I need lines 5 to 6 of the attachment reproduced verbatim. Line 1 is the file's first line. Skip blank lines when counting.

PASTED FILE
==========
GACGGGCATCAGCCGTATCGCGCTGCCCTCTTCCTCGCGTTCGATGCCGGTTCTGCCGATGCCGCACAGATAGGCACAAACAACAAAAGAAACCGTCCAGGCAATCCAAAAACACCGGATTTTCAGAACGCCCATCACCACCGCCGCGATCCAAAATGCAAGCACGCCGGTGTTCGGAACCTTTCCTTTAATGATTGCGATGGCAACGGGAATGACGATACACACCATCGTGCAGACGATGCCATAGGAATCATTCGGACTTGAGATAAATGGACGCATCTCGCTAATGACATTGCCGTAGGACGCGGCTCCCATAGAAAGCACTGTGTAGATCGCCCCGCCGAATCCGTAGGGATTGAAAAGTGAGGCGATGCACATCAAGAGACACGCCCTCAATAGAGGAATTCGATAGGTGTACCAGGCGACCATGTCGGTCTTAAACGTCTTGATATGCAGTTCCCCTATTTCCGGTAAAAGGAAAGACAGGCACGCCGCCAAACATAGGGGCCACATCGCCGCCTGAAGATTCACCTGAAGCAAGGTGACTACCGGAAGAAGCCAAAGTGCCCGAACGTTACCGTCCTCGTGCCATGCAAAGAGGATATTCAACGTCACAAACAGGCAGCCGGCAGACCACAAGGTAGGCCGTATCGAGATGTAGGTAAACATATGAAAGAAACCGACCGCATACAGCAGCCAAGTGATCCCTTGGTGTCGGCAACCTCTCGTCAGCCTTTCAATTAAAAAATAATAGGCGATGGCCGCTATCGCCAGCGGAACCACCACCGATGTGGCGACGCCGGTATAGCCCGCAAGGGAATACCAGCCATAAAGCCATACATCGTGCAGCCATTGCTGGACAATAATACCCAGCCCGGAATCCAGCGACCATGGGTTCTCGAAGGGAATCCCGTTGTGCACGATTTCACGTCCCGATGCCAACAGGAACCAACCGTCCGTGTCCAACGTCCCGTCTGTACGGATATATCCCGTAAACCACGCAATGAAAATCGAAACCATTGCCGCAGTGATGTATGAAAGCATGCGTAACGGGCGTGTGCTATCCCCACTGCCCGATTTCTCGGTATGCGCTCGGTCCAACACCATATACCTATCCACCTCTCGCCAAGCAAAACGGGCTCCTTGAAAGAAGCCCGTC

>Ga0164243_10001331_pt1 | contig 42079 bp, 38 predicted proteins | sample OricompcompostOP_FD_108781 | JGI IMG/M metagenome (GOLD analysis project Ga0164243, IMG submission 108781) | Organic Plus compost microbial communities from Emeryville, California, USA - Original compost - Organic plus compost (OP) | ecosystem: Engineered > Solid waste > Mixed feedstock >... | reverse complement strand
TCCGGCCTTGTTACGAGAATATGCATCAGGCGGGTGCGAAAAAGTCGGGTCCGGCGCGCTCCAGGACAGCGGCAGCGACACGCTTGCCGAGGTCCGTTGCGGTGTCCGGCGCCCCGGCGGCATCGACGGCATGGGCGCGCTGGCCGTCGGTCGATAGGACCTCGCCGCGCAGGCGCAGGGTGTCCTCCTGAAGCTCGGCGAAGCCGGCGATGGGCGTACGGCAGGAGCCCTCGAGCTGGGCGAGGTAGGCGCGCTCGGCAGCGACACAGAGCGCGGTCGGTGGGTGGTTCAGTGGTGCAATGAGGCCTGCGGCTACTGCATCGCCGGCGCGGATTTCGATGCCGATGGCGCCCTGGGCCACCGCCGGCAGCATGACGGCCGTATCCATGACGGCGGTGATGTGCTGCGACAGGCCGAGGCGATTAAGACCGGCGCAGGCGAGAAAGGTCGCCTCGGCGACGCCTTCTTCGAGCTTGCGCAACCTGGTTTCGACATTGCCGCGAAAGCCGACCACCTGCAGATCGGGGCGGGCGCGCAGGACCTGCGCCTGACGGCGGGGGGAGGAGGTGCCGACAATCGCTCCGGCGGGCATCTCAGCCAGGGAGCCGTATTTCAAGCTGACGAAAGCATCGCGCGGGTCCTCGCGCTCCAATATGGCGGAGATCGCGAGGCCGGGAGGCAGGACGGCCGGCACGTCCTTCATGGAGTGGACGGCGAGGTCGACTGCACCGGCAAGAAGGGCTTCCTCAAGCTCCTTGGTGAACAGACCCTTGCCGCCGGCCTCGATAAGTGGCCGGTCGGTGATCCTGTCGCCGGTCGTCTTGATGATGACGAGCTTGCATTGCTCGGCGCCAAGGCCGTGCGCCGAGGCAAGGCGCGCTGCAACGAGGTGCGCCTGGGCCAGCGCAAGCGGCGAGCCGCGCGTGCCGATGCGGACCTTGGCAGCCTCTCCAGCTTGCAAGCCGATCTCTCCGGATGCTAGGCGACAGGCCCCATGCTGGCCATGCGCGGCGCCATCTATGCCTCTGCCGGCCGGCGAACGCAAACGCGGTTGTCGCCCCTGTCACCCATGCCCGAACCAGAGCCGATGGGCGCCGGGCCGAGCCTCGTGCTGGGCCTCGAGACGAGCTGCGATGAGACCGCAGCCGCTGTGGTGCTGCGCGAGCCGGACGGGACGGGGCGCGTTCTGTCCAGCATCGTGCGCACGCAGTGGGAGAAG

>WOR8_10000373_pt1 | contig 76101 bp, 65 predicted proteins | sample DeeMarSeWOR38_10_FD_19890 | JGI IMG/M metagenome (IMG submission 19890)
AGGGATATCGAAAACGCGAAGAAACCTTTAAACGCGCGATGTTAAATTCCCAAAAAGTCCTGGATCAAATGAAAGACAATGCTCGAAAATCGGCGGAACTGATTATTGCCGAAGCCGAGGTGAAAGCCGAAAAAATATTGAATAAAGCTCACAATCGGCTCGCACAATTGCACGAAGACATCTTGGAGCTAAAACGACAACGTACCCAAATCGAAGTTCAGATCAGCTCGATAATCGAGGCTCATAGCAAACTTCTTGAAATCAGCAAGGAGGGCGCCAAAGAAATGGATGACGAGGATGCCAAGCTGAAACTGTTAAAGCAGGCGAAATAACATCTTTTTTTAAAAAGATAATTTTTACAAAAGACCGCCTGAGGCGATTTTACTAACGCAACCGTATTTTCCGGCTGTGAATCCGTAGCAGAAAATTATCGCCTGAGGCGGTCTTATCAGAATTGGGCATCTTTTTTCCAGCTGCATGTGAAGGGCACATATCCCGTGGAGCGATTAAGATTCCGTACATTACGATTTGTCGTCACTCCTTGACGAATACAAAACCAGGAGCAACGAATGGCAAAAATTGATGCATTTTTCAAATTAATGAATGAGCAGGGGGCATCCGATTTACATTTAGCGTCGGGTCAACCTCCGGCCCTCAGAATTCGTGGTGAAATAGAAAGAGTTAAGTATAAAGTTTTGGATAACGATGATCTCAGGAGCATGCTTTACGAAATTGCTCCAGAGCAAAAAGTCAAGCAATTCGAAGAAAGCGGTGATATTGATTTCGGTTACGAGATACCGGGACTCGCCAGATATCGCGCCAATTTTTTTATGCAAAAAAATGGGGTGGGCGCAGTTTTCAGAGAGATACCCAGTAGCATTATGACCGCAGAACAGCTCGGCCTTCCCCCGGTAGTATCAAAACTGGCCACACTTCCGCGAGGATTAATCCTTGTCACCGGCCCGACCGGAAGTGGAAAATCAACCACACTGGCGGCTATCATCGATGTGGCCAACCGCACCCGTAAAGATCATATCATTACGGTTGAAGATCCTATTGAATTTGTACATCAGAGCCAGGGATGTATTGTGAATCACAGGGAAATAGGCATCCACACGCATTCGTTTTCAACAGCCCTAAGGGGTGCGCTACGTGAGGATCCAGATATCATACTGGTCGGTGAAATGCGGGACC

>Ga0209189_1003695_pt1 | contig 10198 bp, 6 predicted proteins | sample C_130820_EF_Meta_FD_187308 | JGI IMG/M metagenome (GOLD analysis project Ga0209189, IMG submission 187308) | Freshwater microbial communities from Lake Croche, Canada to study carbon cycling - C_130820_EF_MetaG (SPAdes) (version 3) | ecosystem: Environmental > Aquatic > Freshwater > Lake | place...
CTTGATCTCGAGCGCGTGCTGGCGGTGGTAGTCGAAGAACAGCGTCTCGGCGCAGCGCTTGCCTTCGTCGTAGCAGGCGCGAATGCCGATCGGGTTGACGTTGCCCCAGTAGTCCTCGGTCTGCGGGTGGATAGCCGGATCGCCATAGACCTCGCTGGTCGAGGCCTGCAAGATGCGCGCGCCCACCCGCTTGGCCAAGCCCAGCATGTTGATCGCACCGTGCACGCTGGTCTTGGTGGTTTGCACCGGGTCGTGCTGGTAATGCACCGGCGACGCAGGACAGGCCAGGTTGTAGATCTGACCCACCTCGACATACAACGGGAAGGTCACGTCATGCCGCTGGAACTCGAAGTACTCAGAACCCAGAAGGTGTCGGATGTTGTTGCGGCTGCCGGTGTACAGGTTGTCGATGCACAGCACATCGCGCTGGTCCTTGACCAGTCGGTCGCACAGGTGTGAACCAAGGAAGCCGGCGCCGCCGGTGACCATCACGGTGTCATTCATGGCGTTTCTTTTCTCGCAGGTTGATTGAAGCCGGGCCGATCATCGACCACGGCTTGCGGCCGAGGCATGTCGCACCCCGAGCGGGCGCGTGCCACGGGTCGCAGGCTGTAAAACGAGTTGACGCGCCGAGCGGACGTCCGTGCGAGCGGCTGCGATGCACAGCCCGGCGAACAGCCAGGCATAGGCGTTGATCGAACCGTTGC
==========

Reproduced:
AGGGATATCGAAAACGCGAAGAAACCTTTAAACGCGCGATGTTAAATTCCCAAAAAGTCCTGGATCAAATGAAAGACAATGCTCGAAAATCGGCGGAACTGATTATTGCCGAAGCCGAGGTGAAAGCCGAAAAAATATTGAATAAAGCTCACAATCGGCTCGCACAATTGCACGAAGACATCTTGGAGCTAAAACGACAACGTACCCAAATCGAAGTTCAGATCAGCTCGATAATCGAGGCTCATAGCAAACTTCTTGAAATCAGCAAGGAGGGCGCCAAAGAAATGGATGACGAGGATGCCAAGCTGAAACTGTTAAAGCAGGCGAAATAACATCTTTTTTTAAAAAGATAATTTTTACAAAAGACCGCCTGAGGCGATTTTACTAACGCAACCGTATTTTCCGGCTGTGAATCCGTAGCAGAAAATTATCGCCTGAGGCGGTCTTATCAGAATTGGGCATCTTTTTTCCAGCTGCATGTGAAGGGCACATATCCCGTGGAGCGATTAAGATTCCGTACATTACGATTTGTCGTCACTCCTTGACGAATACAAAACCAGGAGCAACGAATGGCAAAAATTGATGCATTTTTCAAATTAATGAATGAGCAGGGGGCATCCGATTTACATTTAGCGTCGGGTCAACCTCCGGCCCTCAGAATTCGTGGTGAAATAGAAAGAGTTAAGTATAAAGTTTTGGATAACGATGATCTCAGGAGCATGCTTTACGAAATTGCTCCAGAGCAAAAAGTCAAGCAATTCGAAGAAAGCGGTGATATTGATTTCGGTTACGAGATACCGGGACTCGCCAGATATCGCGCCAATTTTTTTATGCAAAAAAATGGGGTGGGCGCAGTTTTCAGAGAGATACCCAGTAGCATTATGACCGCAGAACAGCTCGGCCTTCCCCCGGTAGTATCAAAACTGGCCACACTTCCGCGAGGATTAATCCTTGTCACCGGCCCGACCGGAAGTGGAAAATCAACCACACTGGCGGCTATCATCGATGTGGCCAACCGCACCCGTAAAGATCATATCATTACGGTTGAAGATCCTATTGAATTTGTACATCAGAGCCAGGGATGTATTGTGAATCACAGGGAAATAGGCATCCACACGCATTCGTTTTCAACAGCCCTAAGGGGTGCGCTACGTGAGGATCCAGATATCATACTGGTCGGTGAAATGCGGGACC

>Ga0209189_1003695_pt1 | contig 10198 bp, 6 predicted proteins | sample C_130820_EF_Meta_FD_187308 | JGI IMG/M metagenome (GOLD analysis project Ga0209189, IMG submission 187308) | Freshwater microbial communities from Lake Croche, Canada to study carbon cycling - C_130820_EF_MetaG (SPAdes) (version 3) | ecosystem: Environmental > Aquatic > Freshwater > Lake | place...